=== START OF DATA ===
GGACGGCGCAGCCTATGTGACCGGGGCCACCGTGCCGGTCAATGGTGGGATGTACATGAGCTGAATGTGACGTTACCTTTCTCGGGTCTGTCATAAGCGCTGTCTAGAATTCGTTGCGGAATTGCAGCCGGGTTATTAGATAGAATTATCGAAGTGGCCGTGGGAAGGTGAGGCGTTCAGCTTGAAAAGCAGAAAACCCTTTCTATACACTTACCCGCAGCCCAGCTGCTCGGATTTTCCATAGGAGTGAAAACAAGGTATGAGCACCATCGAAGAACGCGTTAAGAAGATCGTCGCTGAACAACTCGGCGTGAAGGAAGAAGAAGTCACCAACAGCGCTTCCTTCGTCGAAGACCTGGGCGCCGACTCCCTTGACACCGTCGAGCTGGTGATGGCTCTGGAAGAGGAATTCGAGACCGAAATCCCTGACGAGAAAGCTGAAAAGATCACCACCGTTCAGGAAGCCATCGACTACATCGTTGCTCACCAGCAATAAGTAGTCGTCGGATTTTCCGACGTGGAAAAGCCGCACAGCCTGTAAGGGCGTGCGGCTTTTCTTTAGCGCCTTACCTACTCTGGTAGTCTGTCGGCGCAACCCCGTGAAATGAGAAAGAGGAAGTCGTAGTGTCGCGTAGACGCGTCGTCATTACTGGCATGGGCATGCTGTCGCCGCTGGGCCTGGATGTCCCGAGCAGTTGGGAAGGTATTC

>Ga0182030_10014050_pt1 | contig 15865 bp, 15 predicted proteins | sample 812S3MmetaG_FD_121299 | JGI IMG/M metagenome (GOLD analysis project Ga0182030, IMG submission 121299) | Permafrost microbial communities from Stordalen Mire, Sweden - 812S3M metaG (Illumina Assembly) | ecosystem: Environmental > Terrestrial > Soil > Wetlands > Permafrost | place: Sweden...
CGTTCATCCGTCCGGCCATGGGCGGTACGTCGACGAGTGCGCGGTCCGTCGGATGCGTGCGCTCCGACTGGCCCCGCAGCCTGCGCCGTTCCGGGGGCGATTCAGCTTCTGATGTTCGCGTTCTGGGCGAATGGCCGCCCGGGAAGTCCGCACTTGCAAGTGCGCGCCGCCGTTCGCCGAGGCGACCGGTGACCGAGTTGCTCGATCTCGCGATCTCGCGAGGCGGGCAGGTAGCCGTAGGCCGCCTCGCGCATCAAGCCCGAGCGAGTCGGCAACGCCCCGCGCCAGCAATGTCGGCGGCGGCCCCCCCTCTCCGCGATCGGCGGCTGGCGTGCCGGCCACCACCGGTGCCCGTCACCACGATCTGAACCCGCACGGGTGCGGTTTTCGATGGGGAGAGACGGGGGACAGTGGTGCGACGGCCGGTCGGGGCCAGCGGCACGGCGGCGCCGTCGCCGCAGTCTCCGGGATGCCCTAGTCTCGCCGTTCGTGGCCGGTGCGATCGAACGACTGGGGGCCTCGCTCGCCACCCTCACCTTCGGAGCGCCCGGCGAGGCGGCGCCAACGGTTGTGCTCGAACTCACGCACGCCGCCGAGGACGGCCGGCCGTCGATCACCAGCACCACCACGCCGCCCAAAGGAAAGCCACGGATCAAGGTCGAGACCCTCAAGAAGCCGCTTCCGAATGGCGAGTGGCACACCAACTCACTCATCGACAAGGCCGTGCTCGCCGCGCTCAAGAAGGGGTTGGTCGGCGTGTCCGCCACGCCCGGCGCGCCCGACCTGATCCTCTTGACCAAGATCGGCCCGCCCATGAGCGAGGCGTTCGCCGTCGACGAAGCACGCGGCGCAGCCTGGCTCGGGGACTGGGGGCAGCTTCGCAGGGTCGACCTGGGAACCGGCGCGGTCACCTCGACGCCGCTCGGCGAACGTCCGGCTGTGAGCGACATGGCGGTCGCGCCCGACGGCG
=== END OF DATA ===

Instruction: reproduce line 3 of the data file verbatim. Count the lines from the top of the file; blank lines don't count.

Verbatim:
CGTTCATCCGTCCGGCCATGGGCGGTACGTCGACGAGTGCGCGGTCCGTCGGATGCGTGCGCTCCGACTGGCCCCGCAGCCTGCGCCGTTCCGGGGGCGATTCAGCTTCTGATGTTCGCGTTCTGGGCGAATGGCCGCCCGGGAAGTCCGCACTTGCAAGTGCGCGCCGCCGTTCGCCGAGGCGACCGGTGACCGAGTTGCTCGATCTCGCGATCTCGCGAGGCGGGCAGGTAGCCGTAGGCCGCCTCGCGCATCAAGCCCGAGCGAGTCGGCAACGCCCCGCGCCAGCAATGTCGGCGGCGGCCCCCCCTCTCCGCGATCGGCGGCTGGCGTGCCGGCCACCACCGGTGCCCGTCACCACGATCTGAACCCGCACGGGTGCGGTTTTCGATGGGGAGAGACGGGGGACAGTGGTGCGACGGCCGGTCGGGGCCAGCGGCACGGCGGCGCCGTCGCCGCAGTCTCCGGGATGCCCTAGTCTCGCCGTTCGTGGCCGGTGCGATCGAACGACTGGGGGCCTCGCTCGCCACCCTCACCTTCGGAGCGCCCGGCGAGGCGGCGCCAACGGTTGTGCTCGAACTCACGCACGCCGCCGAGGACGGCCGGCCGTCGATCACCAGCACCACCACGCCGCCCAAAGGAAAGCCACGGATCAAGGTCGAGACCCTCAAGAAGCCGCTTCCGAATGGCGAGTGGCACACCAACTCACTCATCGACAAGGCCGTGCTCGCCGCGCTCAAGAAGGGGTTGGTCGGCGTGTCCGCCACGCCCGGCGCGCCCGACCTGATCCTCTTGACCAAGATCGGCCCGCCCATGAGCGAGGCGTTCGCCGTCGACGAAGCACGCGGCGCAGCCTGGCTCGGGGACTGGGGGCAGCTTCGCAGGGTCGACCTGGGAACCGGCGCGGTCACCTCGACGCCGCTCGGCGAACGTCCGGCTGTGAGCGACATGGCGGTCGCGCCCGACGGCG